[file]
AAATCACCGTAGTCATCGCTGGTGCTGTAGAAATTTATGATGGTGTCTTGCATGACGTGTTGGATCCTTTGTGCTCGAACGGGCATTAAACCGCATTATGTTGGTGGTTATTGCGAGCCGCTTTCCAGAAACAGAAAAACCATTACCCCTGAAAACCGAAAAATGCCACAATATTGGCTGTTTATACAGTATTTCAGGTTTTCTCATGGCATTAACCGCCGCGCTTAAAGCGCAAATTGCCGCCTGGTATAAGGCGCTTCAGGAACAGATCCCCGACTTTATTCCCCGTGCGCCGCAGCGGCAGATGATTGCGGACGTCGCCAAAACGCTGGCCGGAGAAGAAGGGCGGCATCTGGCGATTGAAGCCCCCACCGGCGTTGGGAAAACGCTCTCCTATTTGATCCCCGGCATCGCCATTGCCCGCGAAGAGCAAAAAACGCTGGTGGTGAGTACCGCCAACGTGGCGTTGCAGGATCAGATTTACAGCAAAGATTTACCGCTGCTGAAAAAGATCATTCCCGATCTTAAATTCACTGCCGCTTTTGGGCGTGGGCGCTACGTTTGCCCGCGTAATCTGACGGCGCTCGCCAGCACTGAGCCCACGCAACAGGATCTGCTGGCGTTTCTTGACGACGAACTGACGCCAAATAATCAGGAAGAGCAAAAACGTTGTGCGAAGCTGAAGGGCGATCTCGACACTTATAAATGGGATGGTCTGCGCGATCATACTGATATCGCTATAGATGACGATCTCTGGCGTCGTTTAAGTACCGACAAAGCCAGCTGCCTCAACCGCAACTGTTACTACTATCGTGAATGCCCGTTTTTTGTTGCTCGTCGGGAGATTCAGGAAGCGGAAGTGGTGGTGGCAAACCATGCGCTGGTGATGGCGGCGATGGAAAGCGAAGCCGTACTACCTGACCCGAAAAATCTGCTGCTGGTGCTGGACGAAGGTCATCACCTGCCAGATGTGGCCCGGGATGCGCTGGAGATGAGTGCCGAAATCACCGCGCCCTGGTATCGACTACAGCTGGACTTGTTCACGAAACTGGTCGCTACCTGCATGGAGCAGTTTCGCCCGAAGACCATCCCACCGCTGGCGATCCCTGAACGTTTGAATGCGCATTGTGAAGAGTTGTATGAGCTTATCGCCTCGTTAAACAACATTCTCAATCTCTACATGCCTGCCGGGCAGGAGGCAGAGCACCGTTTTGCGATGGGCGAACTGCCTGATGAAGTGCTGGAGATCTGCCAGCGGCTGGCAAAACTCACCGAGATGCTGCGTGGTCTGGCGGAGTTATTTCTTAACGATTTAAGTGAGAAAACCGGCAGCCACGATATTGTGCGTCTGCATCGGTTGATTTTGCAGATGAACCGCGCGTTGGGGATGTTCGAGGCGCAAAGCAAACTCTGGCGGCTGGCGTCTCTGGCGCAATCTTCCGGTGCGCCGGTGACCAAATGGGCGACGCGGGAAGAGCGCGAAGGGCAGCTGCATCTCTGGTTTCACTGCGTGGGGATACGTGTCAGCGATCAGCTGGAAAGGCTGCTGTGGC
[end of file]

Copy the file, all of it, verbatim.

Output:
AAATCACCGTAGTCATCGCTGGTGCTGTAGAAATTTATGATGGTGTCTTGCATGACGTGTTGGATCCTTTGTGCTCGAACGGGCATTAAACCGCATTATGTTGGTGGTTATTGCGAGCCGCTTTCCAGAAACAGAAAAACCATTACCCCTGAAAACCGAAAAATGCCACAATATTGGCTGTTTATACAGTATTTCAGGTTTTCTCATGGCATTAACCGCCGCGCTTAAAGCGCAAATTGCCGCCTGGTATAAGGCGCTTCAGGAACAGATCCCCGACTTTATTCCCCGTGCGCCGCAGCGGCAGATGATTGCGGACGTCGCCAAAACGCTGGCCGGAGAAGAAGGGCGGCATCTGGCGATTGAAGCCCCCACCGGCGTTGGGAAAACGCTCTCCTATTTGATCCCCGGCATCGCCATTGCCCGCGAAGAGCAAAAAACGCTGGTGGTGAGTACCGCCAACGTGGCGTTGCAGGATCAGATTTACAGCAAAGATTTACCGCTGCTGAAAAAGATCATTCCCGATCTTAAATTCACTGCCGCTTTTGGGCGTGGGCGCTACGTTTGCCCGCGTAATCTGACGGCGCTCGCCAGCACTGAGCCCACGCAACAGGATCTGCTGGCGTTTCTTGACGACGAACTGACGCCAAATAATCAGGAAGAGCAAAAACGTTGTGCGAAGCTGAAGGGCGATCTCGACACTTATAAATGGGATGGTCTGCGCGATCATACTGATATCGCTATAGATGACGATCTCTGGCGTCGTTTAAGTACCGACAAAGCCAGCTGCCTCAACCGCAACTGTTACTACTATCGTGAATGCCCGTTTTTTGTTGCTCGTCGGGAGATTCAGGAAGCGGAAGTGGTGGTGGCAAACCATGCGCTGGTGATGGCGGCGATGGAAAGCGAAGCCGTACTACCTGACCCGAAAAATCTGCTGCTGGTGCTGGACGAAGGTCATCACCTGCCAGATGTGGCCCGGGATGCGCTGGAGATGAGTGCCGAAATCACCGCGCCCTGGTATCGACTACAGCTGGACTTGTTCACGAAACTGGTCGCTACCTGCATGGAGCAGTTTCGCCCGAAGACCATCCCACCGCTGGCGATCCCTGAACGTTTGAATGCGCATTGTGAAGAGTTGTATGAGCTTATCGCCTCGTTAAACAACATTCTCAATCTCTACATGCCTGCCGGGCAGGAGGCAGAGCACCGTTTTGCGATGGGCGAACTGCCTGATGAAGTGCTGGAGATCTGCCAGCGGCTGGCAAAACTCACCGAGATGCTGCGTGGTCTGGCGGAGTTATTTCTTAACGATTTAAGTGAGAAAACCGGCAGCCACGATATTGTGCGTCTGCATCGGTTGATTTTGCAGATGAACCGCGCGTTGGGGATGTTCGAGGCGCAAAGCAAACTCTGGCGGCTGGCGTCTCTGGCGCAATCTTCCGGTGCGCCGGTGACCAAATGGGCGACGCGGGAAGAGCGCGAAGGGCAGCTGCATCTCTGGTTTCACTGCGTGGGGATACGTGTCAGCGATCAGCTGGAAAGGCTGCTGTGGC